Most Asian stock markets ended lower on Monday as investors digested the escalation in trade tensions between the U.S. and China after both countries announced tariffs last week.
Japan’s Nikkei 225 fell 0.75 percent, or 171.42 points, to close at 22,680.33. Shippers led losses, with the Topix sea transport subindex sliding 3.93 percent. Steelmakers dropped 1.73 percent and oil stocks tumbled 3.71 percent amid an extended drop in oil prices. All but one of the 33 Topix sectors finished the day with losses.
South Korean markets recorded steeper losses, with the benchmark Kospi ending the session down 1.16 percent at 2,376.24. The secondary Kosdaq sank 3 percent. Technology names declined, with heavyweight Samsung Electronics sliding 2.2 percent and SK Hynix tumbling 3.45 percent, but automakers notched gains. Hyundai Motor advanced 0.75 percent.
Down Under, the S&P/ASX 200 bucked the trend, with the index closing up 0.17 percent at 6,104.10. Declines in the materials and energy subindexes were offset by gains in the financials sector, as Australia’s “Big Four” banks all rose.
Other markets in the region also came under pressure, with Singapore’s Straits Times Index losing 0.92 percent and Malaysian shares dropping around 0.93 percent by 3:00 p.m. HK/SIN. MSCI’s index of shares in Asia Pacific outside of Japan eased 0.47 percent during Asia afternoon trade.
Markets in China, Hong Kong, Taiwan and Indonesia were closed on Monday for holidays.
Trade was at the tops of investors’ minds after the Trump administration last week said it will impose a 25 percent tariff on a list of 818 items of Chinese goods worth around $34 billion beginning July 6. Measures affecting an additional 284 products worth $16 billion will be subject to review before taking effect.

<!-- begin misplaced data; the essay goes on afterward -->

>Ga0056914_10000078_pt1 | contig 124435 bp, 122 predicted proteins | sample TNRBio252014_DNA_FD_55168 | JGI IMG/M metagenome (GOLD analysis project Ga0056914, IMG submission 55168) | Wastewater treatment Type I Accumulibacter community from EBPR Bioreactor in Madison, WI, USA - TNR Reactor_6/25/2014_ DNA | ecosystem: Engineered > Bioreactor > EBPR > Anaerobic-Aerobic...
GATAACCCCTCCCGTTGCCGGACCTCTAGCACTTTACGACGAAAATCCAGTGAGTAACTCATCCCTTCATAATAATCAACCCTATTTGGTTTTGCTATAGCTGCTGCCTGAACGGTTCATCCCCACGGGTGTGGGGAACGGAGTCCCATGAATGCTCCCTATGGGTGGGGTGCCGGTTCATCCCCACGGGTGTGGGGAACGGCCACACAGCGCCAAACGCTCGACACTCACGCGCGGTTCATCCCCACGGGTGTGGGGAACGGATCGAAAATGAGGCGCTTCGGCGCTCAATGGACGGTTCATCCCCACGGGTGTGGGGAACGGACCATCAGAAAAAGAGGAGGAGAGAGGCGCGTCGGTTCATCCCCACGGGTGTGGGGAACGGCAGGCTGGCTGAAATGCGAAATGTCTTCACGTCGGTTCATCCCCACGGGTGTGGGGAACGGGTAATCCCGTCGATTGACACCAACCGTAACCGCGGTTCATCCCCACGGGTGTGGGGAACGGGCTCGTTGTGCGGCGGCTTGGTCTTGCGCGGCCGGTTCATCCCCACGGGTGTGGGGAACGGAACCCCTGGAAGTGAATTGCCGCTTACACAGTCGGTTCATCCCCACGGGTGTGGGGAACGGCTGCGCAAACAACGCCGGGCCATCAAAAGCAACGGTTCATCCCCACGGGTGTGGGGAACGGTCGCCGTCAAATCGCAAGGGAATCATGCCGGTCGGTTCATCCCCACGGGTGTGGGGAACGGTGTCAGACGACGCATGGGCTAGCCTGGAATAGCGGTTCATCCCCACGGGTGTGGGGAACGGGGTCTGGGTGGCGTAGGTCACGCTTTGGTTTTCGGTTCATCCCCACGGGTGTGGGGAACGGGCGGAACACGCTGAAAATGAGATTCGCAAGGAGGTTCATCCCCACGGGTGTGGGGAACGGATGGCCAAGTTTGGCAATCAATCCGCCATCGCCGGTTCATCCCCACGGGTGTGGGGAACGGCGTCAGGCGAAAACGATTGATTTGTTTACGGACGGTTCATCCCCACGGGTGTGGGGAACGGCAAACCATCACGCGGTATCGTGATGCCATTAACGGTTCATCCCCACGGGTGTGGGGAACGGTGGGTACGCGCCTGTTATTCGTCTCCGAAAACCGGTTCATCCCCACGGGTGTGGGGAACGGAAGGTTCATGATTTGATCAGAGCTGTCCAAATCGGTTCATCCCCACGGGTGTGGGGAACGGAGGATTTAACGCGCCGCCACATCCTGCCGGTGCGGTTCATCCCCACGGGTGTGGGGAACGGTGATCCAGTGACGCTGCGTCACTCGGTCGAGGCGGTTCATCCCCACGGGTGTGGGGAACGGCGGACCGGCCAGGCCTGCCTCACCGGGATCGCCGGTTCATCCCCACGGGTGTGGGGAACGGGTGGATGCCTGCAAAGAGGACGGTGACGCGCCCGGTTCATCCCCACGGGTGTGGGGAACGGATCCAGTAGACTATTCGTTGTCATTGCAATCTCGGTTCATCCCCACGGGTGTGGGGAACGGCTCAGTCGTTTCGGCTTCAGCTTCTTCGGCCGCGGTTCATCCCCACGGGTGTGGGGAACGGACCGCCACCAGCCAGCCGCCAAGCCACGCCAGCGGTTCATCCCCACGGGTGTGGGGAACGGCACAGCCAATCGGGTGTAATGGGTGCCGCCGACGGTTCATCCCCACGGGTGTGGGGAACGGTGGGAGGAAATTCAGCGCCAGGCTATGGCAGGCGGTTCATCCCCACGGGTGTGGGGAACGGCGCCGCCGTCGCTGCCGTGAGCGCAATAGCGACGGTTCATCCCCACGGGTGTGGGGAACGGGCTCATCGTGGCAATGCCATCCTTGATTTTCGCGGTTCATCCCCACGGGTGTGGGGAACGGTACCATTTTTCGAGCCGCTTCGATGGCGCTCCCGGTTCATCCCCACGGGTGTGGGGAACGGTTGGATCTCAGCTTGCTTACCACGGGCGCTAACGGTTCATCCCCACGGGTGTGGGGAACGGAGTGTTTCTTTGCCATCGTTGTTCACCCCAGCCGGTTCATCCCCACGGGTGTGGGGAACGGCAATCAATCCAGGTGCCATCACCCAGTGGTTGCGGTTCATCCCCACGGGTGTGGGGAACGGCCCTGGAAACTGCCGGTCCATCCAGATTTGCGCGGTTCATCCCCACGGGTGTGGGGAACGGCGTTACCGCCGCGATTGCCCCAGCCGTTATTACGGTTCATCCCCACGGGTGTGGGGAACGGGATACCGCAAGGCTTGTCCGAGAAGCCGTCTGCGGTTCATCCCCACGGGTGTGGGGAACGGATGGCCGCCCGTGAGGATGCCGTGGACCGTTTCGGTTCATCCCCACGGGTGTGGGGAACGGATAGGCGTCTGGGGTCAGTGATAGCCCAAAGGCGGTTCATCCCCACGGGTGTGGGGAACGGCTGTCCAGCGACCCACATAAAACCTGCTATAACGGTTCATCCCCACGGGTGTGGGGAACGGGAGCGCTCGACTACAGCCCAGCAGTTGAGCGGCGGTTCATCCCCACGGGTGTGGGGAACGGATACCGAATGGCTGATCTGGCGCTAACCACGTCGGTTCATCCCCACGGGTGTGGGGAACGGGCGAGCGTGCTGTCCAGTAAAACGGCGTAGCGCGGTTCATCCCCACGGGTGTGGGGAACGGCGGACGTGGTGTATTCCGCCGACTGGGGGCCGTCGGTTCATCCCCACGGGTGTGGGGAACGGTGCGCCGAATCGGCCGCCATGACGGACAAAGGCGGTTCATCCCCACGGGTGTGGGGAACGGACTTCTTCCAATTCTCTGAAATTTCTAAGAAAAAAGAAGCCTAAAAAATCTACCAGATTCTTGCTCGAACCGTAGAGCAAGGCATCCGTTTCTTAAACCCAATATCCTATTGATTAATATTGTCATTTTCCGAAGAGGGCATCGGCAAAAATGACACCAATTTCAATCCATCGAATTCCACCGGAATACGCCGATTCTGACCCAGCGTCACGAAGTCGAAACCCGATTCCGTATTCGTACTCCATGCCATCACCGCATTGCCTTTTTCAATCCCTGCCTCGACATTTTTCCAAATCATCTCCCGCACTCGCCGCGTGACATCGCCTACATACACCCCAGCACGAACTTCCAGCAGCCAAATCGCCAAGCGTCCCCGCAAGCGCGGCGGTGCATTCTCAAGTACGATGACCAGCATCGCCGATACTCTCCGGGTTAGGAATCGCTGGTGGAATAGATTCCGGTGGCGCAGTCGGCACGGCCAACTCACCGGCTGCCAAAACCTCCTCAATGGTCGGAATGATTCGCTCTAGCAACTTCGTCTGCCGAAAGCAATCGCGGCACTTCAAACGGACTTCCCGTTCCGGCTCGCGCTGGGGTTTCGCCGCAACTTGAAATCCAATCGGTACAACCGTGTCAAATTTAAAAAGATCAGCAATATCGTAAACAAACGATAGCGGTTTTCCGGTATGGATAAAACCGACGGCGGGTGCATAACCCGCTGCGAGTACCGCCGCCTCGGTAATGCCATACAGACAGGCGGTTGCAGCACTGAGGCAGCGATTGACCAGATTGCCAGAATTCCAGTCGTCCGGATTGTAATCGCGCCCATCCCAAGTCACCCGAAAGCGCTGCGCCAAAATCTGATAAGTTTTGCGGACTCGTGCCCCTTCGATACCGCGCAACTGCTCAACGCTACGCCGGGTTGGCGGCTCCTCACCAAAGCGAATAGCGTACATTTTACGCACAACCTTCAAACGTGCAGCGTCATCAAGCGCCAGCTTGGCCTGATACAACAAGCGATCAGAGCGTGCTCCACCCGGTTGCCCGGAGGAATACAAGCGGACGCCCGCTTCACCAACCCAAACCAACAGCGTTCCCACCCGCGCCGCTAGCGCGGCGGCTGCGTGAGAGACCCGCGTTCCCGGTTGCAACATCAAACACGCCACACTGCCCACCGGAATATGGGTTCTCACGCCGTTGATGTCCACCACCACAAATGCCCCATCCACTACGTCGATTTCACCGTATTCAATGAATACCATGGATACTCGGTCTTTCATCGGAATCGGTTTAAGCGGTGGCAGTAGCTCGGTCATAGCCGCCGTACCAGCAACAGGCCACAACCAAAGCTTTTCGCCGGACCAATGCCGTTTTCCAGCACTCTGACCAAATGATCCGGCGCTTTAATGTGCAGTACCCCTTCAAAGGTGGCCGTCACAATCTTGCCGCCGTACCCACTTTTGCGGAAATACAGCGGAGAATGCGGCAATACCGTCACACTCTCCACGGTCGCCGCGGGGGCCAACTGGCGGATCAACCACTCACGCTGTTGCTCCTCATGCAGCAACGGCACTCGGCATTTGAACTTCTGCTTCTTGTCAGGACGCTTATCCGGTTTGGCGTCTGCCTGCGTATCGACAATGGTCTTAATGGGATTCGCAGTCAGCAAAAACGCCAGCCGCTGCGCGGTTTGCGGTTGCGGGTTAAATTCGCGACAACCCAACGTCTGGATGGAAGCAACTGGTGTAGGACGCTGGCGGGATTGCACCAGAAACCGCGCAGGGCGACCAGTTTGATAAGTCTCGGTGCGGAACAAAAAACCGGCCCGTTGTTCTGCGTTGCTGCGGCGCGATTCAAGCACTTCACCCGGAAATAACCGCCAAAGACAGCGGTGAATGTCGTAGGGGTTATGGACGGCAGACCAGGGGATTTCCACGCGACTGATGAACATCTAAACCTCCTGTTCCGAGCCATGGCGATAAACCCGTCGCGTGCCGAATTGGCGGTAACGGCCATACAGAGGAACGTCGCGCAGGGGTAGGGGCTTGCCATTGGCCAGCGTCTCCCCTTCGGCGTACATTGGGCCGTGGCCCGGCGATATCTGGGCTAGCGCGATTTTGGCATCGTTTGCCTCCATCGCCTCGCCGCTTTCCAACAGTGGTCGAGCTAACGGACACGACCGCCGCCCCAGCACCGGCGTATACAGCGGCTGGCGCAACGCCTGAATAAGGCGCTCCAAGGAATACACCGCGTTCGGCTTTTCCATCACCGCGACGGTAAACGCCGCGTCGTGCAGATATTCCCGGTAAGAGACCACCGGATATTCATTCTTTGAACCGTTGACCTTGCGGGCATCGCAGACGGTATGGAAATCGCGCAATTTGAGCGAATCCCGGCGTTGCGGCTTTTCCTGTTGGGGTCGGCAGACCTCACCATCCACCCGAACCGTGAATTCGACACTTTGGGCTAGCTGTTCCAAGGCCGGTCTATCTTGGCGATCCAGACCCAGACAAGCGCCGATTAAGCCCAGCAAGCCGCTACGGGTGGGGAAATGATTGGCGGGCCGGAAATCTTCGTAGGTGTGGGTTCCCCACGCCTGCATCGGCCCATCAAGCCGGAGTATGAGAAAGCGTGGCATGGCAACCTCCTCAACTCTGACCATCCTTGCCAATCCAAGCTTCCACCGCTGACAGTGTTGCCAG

In response, China said a 25 percent tariff will be implemented on U.S. goods, including soybeans and electric vehicles, worth $34 billion starting July 6. Another list of U.S. imports worth $16 billion will be subject to review before being applied.
“Although the initial $34 billion is unlikely to have material impact on both economies, it does pose risks to the global recovery and sentiment,” Tommy Xie, head of greater China research at OCBC Bank, said in a note.
Despite the latest dust-up on the trade front, U.S. stocks finished the last session well off the day’s lows. The Dow Jones industrial average slipped 0.34 percent, or 84.83 points, to close at 25,090.48, after losing as much as 280.93 points earlier.
On the energy front, oil prices extended losses after slumping in the last session ahead of OPEC’s meeting in Vienna later this week. The declines also came amid the trade jitters, as energy products had been included in the list of additional U.S. goods that China could target at a later date.
Brent crude futures slipped 0.46 percent to trade at $73.10 per barrel after settling more than 3 percent lower on Friday. U.S. crude futures declined 1.52 percent to $64.07.
The dollar firmed slightly against a basket of currencies early on Monday, hovering just below the seven-month high of 95.131 touched on Friday amid concerns over trade.
“The reason why the dollar is behaving this way is because while a trade war is bad news for everyone it is even worse for the countries being singled out as many of them rely heavily on U.S. demand,” Kathy Lien, managing director of FX strategy at BK Asset Management, said in a note.
The dollar index, which tracks the dollar against a basket of currencies, last stood at 94.926. Against the yen, the dollar slipped to trade at 110.55 at 2:52 p.m. HK/SIN.
In individual stocks, Rio Tinto was down 1.97 percent after reiterating that iron ore shipment guidance for 2018 was unchanged at between 330 million and 340 million tons. Other Australian-listed mining majors saw losses of more than 1 percent.